Skeletal complications of Gaucher disease.
Stowens D W,Teitelbaum S L,Kahn A J,Barranger J A
Gaucher disease is a collection of related disorders of sphingolipid catabolism caused by the deficiency of a specific beta-glucosidase. The inefficiency of this enzyme, glucocerebrosidase, to degrade its natural substrate leads to the accumulation of the complex lipid glucocerebroside in tissue macrophages. The pathogenesis of the disease is, as yet, poorly understood. The manifestations of the disease are protean with hepatosplenomegaly and bone deterioration frequently the predominating signs. The disease most frequently causes disability because of its effects on the skeleton. This review seeks to summarize the current clinical understanding of these complications. Experience with 327 patients reveals that the bone disease in this disorder is extremely variable. The severity of the problems range from asymptomatic persons with neither radiographic, scintigraphic, nor histologic evidence of bone involvement to those whose skeleton is completely devastated by a process of osteopenia, osteonecrosis, and osteosclerosis. These severely affected individuals show the most bizarre deformities in their bones and are subject to pathologic fracture. Most patients fortunately, are less profoundly affected, but many are plagued by bone pain of an arthritic nature or by an acute prostrating bone crisis probably best described as a bone infarction. The accepted etiology that these crises are a result of vascular compromise produced by occlusion of vessels by Gaucher cells is not supported by scintigraphic or histologic studies. Moreover, the vascular hypothesis does not explain the variety of lesions of the skeleton seen in this multifocal bone disease. Preliminary metabolic and endocrinologic studies suggest that this is not a systemic disorder of metabolism which affects bone uniformly. On the contrary, the lesions are multiple and localized, and sometimes much of the skeleton is preserved. These observations suggest that bone is affected because of collections of Gaucher cells scattered throughout its substance and may be the result of a toxic process around these foci. Alternatively, the storage of glucocerebroside in tissue macrophages may disturb the generation of competent osteoclasts and thus result in a failure to maintain a healthy skeleton. Further research is needed to delineate the pathogenesis of this disorder before any effective therapy can be developed.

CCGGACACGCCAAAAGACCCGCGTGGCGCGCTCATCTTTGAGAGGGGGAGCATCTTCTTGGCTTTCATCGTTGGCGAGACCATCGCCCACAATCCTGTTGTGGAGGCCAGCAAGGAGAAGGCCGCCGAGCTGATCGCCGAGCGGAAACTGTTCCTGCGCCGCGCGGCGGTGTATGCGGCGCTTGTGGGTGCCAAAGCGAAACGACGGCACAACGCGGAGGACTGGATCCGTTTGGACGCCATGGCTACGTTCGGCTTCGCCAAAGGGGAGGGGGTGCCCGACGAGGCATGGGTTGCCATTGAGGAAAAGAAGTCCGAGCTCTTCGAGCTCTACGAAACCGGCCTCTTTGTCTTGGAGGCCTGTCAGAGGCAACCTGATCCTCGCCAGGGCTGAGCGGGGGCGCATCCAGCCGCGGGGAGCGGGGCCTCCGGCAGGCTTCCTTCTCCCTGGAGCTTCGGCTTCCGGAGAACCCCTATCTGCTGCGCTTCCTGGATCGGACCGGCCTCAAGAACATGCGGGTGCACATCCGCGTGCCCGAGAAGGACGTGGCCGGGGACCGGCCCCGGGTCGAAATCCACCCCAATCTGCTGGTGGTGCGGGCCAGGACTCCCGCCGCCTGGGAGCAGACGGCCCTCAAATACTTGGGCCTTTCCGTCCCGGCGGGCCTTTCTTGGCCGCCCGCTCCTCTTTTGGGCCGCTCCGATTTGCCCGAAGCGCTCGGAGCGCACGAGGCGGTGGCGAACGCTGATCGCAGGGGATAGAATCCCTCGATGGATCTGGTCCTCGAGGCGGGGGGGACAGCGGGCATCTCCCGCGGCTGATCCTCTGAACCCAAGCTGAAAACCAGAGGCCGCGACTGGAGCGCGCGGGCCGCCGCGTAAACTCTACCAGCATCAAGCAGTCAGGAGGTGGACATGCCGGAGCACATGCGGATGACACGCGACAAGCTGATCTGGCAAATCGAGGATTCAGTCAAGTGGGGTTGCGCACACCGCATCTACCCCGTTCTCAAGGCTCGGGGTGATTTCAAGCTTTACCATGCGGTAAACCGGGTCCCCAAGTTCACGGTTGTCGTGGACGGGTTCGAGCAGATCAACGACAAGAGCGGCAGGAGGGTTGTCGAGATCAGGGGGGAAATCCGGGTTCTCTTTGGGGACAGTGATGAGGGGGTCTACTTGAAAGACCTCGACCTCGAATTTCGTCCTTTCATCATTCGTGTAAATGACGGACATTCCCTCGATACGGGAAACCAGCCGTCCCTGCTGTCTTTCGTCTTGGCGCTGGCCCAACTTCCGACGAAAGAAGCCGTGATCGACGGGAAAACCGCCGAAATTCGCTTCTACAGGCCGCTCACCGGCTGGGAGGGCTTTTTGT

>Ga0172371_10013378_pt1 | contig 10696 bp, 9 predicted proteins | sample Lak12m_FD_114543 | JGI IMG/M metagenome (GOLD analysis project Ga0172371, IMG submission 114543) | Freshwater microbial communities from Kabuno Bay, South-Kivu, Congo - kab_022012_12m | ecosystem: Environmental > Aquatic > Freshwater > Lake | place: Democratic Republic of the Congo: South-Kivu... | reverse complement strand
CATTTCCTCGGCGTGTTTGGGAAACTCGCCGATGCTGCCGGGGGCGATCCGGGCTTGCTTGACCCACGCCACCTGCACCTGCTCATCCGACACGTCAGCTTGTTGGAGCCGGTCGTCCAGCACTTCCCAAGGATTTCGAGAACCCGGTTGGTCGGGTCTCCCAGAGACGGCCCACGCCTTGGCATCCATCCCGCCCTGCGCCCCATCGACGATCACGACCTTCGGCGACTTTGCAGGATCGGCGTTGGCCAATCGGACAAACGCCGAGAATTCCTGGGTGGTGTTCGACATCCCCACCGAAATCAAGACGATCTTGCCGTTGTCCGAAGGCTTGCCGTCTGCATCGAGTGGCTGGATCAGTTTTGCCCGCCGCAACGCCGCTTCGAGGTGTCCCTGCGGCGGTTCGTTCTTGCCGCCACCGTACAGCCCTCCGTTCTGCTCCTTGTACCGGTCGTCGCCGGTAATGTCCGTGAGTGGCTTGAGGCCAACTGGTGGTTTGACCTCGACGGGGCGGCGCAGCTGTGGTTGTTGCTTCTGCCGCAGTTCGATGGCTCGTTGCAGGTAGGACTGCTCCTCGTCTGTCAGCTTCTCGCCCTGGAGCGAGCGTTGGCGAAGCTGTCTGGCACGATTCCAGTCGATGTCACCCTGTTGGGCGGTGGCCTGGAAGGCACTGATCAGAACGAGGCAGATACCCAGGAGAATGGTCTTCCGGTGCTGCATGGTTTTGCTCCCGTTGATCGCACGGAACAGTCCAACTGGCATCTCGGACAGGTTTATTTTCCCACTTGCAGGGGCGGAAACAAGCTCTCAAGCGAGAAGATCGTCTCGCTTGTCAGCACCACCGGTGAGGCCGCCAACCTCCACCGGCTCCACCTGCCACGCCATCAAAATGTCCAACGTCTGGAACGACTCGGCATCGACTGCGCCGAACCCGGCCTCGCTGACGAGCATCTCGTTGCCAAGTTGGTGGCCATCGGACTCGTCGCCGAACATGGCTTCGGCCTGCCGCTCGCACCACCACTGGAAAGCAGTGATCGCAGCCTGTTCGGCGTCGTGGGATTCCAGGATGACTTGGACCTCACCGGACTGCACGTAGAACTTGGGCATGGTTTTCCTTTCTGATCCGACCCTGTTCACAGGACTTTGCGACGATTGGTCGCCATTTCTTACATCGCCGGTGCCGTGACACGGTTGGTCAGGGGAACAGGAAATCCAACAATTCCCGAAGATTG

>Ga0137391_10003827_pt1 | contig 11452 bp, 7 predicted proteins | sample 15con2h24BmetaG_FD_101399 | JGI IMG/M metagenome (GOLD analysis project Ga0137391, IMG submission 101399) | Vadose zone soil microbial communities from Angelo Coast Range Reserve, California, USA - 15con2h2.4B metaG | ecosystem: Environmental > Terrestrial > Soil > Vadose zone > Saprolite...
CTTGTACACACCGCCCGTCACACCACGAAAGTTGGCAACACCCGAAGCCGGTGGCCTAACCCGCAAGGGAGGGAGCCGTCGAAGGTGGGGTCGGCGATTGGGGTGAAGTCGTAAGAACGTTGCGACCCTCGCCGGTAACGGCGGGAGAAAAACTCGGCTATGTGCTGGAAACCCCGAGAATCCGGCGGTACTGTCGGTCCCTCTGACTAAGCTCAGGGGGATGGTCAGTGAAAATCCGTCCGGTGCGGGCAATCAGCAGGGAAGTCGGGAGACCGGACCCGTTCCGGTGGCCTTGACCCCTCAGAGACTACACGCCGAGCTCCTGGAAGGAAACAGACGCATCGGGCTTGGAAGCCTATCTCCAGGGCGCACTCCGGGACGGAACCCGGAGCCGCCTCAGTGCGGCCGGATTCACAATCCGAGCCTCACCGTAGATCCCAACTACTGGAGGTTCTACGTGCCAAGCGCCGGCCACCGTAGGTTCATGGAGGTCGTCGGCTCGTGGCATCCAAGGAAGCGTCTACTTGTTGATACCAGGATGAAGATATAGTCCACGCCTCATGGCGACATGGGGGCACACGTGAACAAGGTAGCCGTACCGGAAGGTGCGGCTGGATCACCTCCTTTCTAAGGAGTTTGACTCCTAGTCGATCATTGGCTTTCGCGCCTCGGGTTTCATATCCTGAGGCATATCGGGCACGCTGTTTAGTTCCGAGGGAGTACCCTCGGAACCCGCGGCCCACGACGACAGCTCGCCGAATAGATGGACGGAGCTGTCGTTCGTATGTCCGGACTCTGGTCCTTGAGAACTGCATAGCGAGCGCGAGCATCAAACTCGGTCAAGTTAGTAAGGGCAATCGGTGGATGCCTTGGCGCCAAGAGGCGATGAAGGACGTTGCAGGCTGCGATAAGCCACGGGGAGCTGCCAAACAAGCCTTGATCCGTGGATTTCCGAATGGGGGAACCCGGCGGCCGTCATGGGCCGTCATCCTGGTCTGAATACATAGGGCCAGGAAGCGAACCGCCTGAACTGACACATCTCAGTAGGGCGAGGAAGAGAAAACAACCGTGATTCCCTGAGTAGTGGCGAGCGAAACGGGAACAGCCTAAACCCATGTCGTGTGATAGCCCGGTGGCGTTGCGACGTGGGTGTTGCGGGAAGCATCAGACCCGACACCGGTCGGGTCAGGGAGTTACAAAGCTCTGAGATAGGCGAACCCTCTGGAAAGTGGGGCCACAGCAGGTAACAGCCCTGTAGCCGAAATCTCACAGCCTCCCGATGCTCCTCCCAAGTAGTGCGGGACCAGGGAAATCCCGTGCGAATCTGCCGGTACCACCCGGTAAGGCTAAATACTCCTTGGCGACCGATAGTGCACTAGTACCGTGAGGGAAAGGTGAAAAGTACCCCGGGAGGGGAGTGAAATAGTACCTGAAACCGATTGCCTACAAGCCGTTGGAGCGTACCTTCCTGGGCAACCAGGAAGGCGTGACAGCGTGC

[Osteoarticular manifestations of Gaucher disease in adults: pathophysiology and treatment].
Javier Rose-Marie,Hachulla Eric
Presse medicale (Paris, France : 1983)
Gaucher disease frequently has severe osteoarticular manifestations that may be disabling. Ischemic phenomena cause the most serious complications and lead to irreversible lesions. Aseptic osteonecrosis of the hip is the most disabling complication; it causes intense early bone pain and often joint collapse and secondary osteoarthritis in young adults. Localized or systemic bone fragility explains osteopenia, osteoporosis, and fractures (vertebral collapse with irreversible kyphosis causing chronic morbidity). Although no double-blind randomized studies have assessed the bone effects of enzyme replacement therapy, it has been shown effective in reducing bone pain in about half of all treatment-naive patients within 1 to 2 years and in improving bone mineral density after 3 years. In open-label trials, substrate reduction therapy (miglustat) reduced both bone pain and bone marrow infiltration. Specific treatment for bone fragility, with bisphosphonates for example, should be considered after rigorous individualized evaluation and assessment of other risk factors.